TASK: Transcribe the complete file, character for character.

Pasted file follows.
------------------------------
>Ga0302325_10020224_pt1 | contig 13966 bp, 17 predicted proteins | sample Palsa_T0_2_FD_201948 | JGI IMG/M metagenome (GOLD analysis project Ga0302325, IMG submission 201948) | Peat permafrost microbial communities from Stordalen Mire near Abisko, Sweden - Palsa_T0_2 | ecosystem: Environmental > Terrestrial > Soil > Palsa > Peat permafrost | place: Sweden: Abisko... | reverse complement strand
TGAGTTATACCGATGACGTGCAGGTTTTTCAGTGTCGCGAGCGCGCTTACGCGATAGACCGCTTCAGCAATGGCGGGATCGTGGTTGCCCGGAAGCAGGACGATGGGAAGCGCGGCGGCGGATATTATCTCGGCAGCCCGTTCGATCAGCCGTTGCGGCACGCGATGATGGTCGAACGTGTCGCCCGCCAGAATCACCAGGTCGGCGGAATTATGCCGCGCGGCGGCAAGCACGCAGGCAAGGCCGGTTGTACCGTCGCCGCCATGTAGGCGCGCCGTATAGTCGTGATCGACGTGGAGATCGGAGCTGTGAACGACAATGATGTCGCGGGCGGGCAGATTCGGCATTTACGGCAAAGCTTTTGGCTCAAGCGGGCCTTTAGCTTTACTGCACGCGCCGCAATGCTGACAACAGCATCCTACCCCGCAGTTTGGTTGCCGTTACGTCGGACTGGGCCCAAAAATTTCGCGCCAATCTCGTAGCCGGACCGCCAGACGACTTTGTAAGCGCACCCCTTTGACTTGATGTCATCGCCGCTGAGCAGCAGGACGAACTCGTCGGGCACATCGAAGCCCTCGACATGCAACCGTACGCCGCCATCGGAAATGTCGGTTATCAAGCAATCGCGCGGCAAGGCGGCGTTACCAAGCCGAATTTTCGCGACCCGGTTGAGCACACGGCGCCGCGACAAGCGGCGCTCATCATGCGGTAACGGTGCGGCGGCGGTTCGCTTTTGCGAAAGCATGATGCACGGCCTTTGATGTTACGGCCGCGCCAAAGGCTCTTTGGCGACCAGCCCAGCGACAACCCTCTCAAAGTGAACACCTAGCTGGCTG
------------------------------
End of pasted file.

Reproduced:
>Ga0302325_10020224_pt1 | contig 13966 bp, 17 predicted proteins | sample Palsa_T0_2_FD_201948 | JGI IMG/M metagenome (GOLD analysis project Ga0302325, IMG submission 201948) | Peat permafrost microbial communities from Stordalen Mire near Abisko, Sweden - Palsa_T0_2 | ecosystem: Environmental > Terrestrial > Soil > Palsa > Peat permafrost | place: Sweden: Abisko... | reverse complement strand
TGAGTTATACCGATGACGTGCAGGTTTTTCAGTGTCGCGAGCGCGCTTACGCGATAGACCGCTTCAGCAATGGCGGGATCGTGGTTGCCCGGAAGCAGGACGATGGGAAGCGCGGCGGCGGATATTATCTCGGCAGCCCGTTCGATCAGCCGTTGCGGCACGCGATGATGGTCGAACGTGTCGCCCGCCAGAATCACCAGGTCGGCGGAATTATGCCGCGCGGCGGCAAGCACGCAGGCAAGGCCGGTTGTACCGTCGCCGCCATGTAGGCGCGCCGTATAGTCGTGATCGACGTGGAGATCGGAGCTGTGAACGACAATGATGTCGCGGGCGGGCAGATTCGGCATTTACGGCAAAGCTTTTGGCTCAAGCGGGCCTTTAGCTTTACTGCACGCGCCGCAATGCTGACAACAGCATCCTACCCCGCAGTTTGGTTGCCGTTACGTCGGACTGGGCCCAAAAATTTCGCGCCAATCTCGTAGCCGGACCGCCAGACGACTTTGTAAGCGCACCCCTTTGACTTGATGTCATCGCCGCTGAGCAGCAGGACGAACTCGTCGGGCACATCGAAGCCCTCGACATGCAACCGTACGCCGCCATCGGAAATGTCGGTTATCAAGCAATCGCGCGGCAAGGCGGCGTTACCAAGCCGAATTTTCGCGACCCGGTTGAGCACACGGCGCCGCGACAAGCGGCGCTCATCATGCGGTAACGGTGCGGCGGCGGTTCGCTTTTGCGAAAGCATGATGCACGGCCTTTGATGTTACGGCCGCGCCAAAGGCTCTTTGGCGACCAGCCCAGCGACAACCCTCTCAAAGTGAACACCTAGCTGGCTG